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Should You Carbo-load Before a Race?

Here’s an article recently shared with me on Carbo-loading.  Many tend to still follow this strategy before a 1/2 marathon or marathon.  My advice, and what I follow, is to maintain to eat healthy whole foods and possibly increase your intake of carbohydrates that are not processed in the days leading up to the event.  While there may be some benefits to glycogen stores, it’s more beneficial to train your body over a months or years of training to be efficient at burning fat.

Read what Bonnie Coberly, a Certified Health Counselor, has to say about this topic. 

While “carbo-loading” might seem like the best way to prep your body for race day, whether or not to carbo-load hinges on a variety of factors: including what activity your race entails, your diet prior to the event, and how much effort you will expend on race day.

Much like the rest of your race training, there is science behind when and if carbo-loading before a race is the best strategy. Here are some fundamentals to consider before you fill your plate at the pre-race pasta party.

How carbs can help race performance.

Carbo-loading for a race typically conjures images of endless pasta bowls and loaves of bread. These foods are indeed high in carbohydrates, which the body then stores as glycogen. Because the body easily accesses glycogen for energy, it makes sense to assume that consuming as many carbs as possible before the race is akin to piling energy reserves. After all, the more energy you store, the easier it is for your body to find and use.

While eating a lot of the carbs can work to your advantage to build your glycogen supply, it’s not an instant guarantee of enhanced performance.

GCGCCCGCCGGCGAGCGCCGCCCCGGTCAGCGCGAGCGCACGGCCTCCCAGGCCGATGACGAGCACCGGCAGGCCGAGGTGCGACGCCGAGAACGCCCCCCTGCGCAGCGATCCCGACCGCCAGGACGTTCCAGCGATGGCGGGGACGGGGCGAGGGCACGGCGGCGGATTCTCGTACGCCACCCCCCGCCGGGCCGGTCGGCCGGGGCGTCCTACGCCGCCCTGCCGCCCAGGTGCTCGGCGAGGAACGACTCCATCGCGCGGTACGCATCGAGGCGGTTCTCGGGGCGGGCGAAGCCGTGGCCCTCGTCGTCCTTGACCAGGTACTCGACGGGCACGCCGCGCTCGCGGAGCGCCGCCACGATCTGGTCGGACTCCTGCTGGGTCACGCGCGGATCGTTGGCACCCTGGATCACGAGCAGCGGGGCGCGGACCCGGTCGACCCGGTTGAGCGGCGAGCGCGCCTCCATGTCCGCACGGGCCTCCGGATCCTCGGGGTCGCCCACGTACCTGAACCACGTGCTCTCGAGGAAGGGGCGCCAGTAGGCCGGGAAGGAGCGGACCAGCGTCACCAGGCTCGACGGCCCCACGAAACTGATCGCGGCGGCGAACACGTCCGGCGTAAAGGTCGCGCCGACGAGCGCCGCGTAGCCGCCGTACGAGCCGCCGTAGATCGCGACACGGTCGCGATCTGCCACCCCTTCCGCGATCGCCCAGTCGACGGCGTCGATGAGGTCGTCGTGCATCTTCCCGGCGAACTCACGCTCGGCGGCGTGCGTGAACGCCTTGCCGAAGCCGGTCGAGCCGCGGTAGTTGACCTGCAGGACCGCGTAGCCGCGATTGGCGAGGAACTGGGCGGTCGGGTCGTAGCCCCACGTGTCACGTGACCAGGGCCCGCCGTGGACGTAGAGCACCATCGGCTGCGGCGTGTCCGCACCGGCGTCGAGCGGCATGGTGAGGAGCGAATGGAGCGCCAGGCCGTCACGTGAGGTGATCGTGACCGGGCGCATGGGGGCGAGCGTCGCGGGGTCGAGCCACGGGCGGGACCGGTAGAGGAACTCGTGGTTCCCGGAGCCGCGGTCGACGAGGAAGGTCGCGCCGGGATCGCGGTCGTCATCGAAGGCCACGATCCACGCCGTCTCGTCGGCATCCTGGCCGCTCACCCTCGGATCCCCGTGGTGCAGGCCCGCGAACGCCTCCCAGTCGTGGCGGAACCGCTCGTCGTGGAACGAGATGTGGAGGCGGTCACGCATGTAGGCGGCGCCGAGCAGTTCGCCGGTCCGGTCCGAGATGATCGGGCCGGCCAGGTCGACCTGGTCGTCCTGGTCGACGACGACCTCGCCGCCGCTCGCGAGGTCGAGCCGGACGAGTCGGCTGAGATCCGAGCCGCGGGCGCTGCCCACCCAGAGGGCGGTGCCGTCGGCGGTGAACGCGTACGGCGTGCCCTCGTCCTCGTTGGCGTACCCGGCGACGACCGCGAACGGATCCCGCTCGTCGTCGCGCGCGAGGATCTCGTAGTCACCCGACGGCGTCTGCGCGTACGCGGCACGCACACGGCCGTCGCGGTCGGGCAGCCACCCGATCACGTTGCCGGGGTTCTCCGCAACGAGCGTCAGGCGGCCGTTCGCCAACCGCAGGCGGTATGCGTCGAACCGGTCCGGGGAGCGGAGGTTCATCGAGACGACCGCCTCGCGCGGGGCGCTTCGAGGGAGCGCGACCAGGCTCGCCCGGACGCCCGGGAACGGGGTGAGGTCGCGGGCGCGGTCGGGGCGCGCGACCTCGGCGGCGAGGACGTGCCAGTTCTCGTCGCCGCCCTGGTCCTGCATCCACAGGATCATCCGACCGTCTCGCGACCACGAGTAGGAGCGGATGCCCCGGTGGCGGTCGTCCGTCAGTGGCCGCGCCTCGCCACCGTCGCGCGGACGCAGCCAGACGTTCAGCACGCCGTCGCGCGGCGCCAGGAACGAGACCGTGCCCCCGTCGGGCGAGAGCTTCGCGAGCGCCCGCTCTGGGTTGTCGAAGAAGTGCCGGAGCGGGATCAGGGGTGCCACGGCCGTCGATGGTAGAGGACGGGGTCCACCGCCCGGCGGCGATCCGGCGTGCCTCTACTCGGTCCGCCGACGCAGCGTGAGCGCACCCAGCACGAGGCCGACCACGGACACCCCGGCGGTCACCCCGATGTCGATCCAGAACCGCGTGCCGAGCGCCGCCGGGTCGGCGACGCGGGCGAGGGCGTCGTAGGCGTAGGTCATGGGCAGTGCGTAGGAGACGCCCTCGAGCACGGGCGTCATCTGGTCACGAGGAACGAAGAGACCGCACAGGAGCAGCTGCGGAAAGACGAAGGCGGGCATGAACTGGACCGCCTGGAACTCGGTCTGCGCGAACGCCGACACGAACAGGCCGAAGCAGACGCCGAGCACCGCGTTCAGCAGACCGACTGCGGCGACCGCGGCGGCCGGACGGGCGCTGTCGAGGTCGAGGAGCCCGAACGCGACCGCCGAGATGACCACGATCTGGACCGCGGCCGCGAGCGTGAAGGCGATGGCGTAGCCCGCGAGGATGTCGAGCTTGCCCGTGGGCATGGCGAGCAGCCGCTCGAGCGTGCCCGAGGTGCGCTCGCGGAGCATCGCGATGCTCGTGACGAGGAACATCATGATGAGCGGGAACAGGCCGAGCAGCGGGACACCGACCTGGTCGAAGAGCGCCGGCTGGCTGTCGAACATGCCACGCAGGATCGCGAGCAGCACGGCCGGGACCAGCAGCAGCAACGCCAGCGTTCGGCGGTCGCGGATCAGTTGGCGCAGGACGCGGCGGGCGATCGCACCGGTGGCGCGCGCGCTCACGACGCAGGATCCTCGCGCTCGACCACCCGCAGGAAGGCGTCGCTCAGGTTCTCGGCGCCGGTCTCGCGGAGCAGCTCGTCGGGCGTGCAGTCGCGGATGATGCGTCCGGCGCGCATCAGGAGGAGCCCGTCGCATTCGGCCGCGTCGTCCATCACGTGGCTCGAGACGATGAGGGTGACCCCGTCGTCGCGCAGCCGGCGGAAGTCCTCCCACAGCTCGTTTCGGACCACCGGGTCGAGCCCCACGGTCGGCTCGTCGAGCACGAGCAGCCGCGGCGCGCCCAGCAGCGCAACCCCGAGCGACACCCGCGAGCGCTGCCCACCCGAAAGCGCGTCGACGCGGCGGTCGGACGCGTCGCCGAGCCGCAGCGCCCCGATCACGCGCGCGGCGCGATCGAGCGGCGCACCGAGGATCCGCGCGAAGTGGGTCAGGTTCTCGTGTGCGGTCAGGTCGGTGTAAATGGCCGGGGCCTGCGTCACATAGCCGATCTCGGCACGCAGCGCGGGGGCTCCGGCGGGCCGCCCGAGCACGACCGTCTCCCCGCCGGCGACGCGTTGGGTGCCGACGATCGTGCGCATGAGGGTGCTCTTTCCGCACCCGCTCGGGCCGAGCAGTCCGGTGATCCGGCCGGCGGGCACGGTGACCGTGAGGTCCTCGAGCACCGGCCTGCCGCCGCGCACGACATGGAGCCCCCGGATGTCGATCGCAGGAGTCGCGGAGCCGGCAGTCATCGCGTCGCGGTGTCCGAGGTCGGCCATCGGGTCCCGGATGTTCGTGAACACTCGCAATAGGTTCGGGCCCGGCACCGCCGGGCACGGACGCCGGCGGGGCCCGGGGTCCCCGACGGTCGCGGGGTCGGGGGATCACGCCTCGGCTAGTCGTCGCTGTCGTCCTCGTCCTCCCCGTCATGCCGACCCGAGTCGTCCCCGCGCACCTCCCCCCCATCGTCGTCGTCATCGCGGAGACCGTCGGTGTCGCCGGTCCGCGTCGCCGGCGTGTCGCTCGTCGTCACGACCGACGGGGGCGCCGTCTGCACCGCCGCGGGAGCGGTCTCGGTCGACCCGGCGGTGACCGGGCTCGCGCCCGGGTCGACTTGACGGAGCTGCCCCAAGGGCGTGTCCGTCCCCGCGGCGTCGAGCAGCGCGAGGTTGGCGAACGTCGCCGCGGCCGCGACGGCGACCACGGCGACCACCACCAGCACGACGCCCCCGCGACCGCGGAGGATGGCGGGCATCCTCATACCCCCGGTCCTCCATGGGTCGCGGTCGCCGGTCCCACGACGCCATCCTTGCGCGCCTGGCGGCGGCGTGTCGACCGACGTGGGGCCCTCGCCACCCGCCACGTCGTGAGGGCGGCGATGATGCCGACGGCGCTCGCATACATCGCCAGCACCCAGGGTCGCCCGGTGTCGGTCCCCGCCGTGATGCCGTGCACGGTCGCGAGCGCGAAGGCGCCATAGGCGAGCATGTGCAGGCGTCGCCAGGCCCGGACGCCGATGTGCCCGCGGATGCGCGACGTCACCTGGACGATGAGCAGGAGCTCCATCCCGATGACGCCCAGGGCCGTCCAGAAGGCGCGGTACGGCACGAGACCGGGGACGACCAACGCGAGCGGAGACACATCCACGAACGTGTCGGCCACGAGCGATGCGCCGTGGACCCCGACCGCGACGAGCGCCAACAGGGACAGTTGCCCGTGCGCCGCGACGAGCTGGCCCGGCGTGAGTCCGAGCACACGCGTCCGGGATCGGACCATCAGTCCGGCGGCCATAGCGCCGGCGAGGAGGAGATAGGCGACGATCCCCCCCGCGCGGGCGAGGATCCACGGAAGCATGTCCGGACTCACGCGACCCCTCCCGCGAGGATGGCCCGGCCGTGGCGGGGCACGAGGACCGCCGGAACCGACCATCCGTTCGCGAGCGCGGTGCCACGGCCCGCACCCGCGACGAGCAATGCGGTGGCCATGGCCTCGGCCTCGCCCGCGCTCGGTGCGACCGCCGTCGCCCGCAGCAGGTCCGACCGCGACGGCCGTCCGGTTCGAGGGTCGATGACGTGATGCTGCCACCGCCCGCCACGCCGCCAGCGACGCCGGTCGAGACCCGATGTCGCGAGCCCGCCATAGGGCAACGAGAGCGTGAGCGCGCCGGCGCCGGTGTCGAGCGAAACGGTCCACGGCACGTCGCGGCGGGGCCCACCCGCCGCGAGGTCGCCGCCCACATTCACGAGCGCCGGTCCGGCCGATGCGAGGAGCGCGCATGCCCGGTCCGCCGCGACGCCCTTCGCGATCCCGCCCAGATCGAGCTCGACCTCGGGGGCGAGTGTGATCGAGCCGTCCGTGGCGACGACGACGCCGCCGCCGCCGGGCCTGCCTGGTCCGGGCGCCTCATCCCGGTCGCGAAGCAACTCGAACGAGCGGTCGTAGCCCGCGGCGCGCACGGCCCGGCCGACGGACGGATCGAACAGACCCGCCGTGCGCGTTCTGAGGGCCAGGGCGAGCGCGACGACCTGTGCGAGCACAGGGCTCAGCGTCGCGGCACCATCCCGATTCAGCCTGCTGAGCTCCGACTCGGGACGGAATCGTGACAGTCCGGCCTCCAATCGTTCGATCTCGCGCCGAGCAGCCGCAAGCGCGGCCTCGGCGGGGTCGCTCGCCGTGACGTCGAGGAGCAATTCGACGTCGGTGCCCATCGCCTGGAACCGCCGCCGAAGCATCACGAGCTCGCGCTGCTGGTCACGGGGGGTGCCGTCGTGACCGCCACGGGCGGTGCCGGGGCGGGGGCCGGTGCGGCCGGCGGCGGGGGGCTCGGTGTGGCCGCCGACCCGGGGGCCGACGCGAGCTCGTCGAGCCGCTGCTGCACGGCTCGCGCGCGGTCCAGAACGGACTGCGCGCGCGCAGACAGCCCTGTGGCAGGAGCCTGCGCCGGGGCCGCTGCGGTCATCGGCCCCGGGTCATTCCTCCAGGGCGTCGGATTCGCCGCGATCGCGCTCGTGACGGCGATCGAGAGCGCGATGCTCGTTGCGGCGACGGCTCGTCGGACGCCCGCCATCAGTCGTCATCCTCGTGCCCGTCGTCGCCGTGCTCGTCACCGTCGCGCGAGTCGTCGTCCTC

Your body has to perform enough “work” (in the sense of energy consumption) that your body can use the glycogen to its advantage. If it doesn’t, the carbs you consumed in an attempt to give your body some extra fuel could get converted to fat. Your body can use fat as a source of energy, too — but it’s harder for it to access and process. As a result, it could cause you to feel sluggish and heavy. (When you hear of an athlete “hitting the wall” in an endurance race, this often means her body has run out of glycogen, and the body is now using fat for the energy supply). This is good news if your intent is to lose body fat — but bad if your goal is to enhance race performance.

How many carbs do you really need?

How many carbs you need to effectively carbo-load depends on a few factors: the type of carbs, when you consume them, and how much energy you will exert during your race.

Food likes bagels, pasta, bananas, cereal and bread often make an appearance at pre-race and finish-line parties for good reason: They tend to be fairly easy to digest, are high in carbohydrates, and easy for the body to turn into glycogen. Unlike some other high-carb fruits like apples or peaches (which one typically eats with the skin), they’re also low in fiber (too much of it can cause stomach upset during the race).

However, filling your body with the glycogen it needs is a process that one night of “all you can eat” pasta before your race won’t accomplish. Because it’s likely that you will train less intensely during the days before your race, try to consume carbs for about 85 percent of your caloric intake. As Monique Ryan, leading sports dietitian told Runner’s World, this equates to “about four grams of carbs for every pound of body weight.”

When carbo-loading, you may add a couple of pounds with consistent carbo-loading. Though you will likely shed them as your body uses the energy reserves, assuming you’ve “loaded” to reflect the energy you use during a race.

If you’re running an endurance race — like a half marathon or longer, strategic carbo-loading could be effective. Likewise if you plan on sprinting throughout a shorter race, or perform high-intensity sprints, this could cause rapid glycogen depletion in the muscles, explains nutritionist expert, Janet Walberg-Rankin.

Yet if race intensity is kept to a minimum, or it takes less than an hour to complete, carbo-loading probably isn’t as beneficial as simply adopting a healthy diet throughout your training.

Author Bio:

Bonnie Coberly is a Certified Health Counselor from the Institute for Integrative Nutrition at Columbia University. Bonnie is now focused on educating her clients at Natural Horizons Wellness Centers on the importance of healthier life decisions.



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